Reframing the Legacy of Ancestral Trauma as Resilience By Lyrica Fils-Aimé, LCSW on 6/24/21 - 11:45 AM

Linda, a client I’ve seen for years who has struggled with anxiety and depressive symptoms, returned for sessions with me to revisit coping strategies for a new job. We found ourselves talking about her insecurities, how she learned to cover up her neighborhood accent, how she was taught to “be twice as good to get half of what white people have” and to be “perfect” in order to “get out.” Growing up and looking back, she shuddered at the memory of her dad telling her not to be like her friends who had working class backgrounds because they would “not amount to anything” and her mom telling her that braids were “unprofessional.”

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But the truth is, as a dark-skinned Black woman, Linda was just now learning that these were not necessarily truths, but were instead passed-down beliefs and trauma-born messages from her parents and grandparents. This was not easy for me, a clinician who is a light-skinned Black Haitian with a white parent, to relate with. I must constantly acknowledge the privileges I hold in being light-skinned while also challenging the beliefs and acknowledging the racially unjust context in which we live. However, bringing up the subject of my light skin in therapy with Linda and my difficulty relating with her experience as a dark-skinned Black woman has not only helped her, but has also opened a space in which she can challenge her beliefs.

Linda struggled to participate in the Black natural hair movement and to show up for work with braids, as she would often experience comments from White coworkers about her hair. “What would your grandmother think of your braids?” I asked her. “She would hate them.” Linda was sure in her response. But it was missing acknowledgement of the societal and racial context in which her grandmother lived in the decades between 1930 and 1970. “What caused Grandma to resist natural hair?” I wondered aloud.

I then asked Linda to reflect by saying, “So your coworkers may still comment on them, but they are not telling you not to wear them. Let’s keep that in mind while I ask you this next question. Why did Grandma feel so strongly against braids?”

“Because afros and braids were dangerous to have back then. You couldn’t get ‘good’ jobs and you were seen as too Black.”

“So, let’s say your grandmother, your mother and your father were all passing down some form of ancestral trauma to you, and although it was born of pain, suffering and social marginalization, it may also have been a means of survival, if not physically, but mentally and emotionally—a form of resilience.”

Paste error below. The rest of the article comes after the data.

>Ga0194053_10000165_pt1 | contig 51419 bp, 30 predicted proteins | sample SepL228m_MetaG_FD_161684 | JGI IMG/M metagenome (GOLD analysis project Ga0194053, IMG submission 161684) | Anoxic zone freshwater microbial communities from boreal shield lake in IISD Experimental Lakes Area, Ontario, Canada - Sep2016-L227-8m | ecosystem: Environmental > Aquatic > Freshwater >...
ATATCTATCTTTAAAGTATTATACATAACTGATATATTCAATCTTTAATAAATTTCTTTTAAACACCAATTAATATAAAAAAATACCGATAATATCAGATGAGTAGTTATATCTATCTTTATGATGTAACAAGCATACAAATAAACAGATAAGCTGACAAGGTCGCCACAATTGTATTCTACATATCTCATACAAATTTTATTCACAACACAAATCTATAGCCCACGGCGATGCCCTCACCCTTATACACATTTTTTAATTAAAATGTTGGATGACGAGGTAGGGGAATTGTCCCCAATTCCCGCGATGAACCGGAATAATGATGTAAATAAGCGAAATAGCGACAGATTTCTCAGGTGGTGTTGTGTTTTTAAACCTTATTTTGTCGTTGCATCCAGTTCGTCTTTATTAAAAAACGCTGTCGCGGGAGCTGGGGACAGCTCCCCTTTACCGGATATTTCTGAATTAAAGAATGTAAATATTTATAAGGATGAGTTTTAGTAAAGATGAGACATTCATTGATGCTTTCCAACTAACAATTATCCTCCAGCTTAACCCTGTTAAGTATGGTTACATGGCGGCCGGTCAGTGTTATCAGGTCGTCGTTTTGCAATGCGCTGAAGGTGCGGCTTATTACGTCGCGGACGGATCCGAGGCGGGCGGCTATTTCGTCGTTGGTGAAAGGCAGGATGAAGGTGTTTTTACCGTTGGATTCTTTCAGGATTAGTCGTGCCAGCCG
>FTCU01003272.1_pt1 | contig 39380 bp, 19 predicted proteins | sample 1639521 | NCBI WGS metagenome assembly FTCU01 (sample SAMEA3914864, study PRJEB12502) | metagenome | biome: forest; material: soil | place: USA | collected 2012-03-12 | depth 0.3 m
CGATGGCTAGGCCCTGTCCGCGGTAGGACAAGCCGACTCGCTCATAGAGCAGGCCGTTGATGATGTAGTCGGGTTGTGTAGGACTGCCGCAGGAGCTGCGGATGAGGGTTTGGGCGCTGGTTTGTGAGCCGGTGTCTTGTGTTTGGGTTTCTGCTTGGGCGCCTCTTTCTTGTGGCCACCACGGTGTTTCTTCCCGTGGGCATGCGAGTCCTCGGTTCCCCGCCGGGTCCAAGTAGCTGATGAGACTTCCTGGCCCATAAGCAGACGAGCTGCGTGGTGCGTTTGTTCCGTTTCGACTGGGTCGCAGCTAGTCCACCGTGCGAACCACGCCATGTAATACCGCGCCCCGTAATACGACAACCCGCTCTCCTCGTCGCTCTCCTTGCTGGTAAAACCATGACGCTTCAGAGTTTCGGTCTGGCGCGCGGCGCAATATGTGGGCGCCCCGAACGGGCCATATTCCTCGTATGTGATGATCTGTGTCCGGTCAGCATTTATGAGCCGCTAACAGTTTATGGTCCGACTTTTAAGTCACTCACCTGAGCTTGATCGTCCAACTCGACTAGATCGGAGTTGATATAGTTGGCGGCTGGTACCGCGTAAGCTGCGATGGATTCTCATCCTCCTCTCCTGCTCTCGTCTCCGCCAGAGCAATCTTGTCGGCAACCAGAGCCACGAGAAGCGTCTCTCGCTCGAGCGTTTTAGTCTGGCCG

Linda was resistant to considering this theory, likely because it was hard for her to believe that something positive could be associated with these negative messages that her ancestors passed on to her.

“But I do have to be twice as good,” she protested.

“That may be true, but can you see how it harmed you? Something can be protective and help you at the time, and be harmful later.”

I explained to Linda that these “rules,” or perhaps survival skills and beliefs, might have been passed down to protect her and to promote survival, even though they ultimately caused unintended distress. “I work so hard, but don’t take care of myself,” she recognized. “I am tougher on myself than I need to be. I can understand how my parents and grandparents might have been trying to protect me with their hard-earned survival tips—their wisdom.”

Linda and I wondered together if it was indeed possible to acknowledge that these restrictive messages, born of trauma, might lay the foundation for a new set of messages, ones of resilience and strength, to use in her own life and possibly even pass down to her own descendants. Linda agreed to keep her braids in for work the next day, and to wear them to her family reunion the following weekend.

Together, we prepared planned statements for whomever might make negative or hurtful comments about her hair, whether family members at the upcoming gathering or from white, AAPI, Latinx or Black people at work. Linda decided that she had some freedom to wear her hair however she wanted, even though her ancestors did not, and that she could also honor the pain and lived experiences they had during far harsher racially divided times.


Linda has a long way to go in undoing Anti-Blackness from her belief patterns and freeing herself from the trauma-based experiences of her ancestors, but she is on track to self-empowerment by honoring her ancestry while, at the same time, reframing their pain as resilience.

File under: The Art of Psychotherapy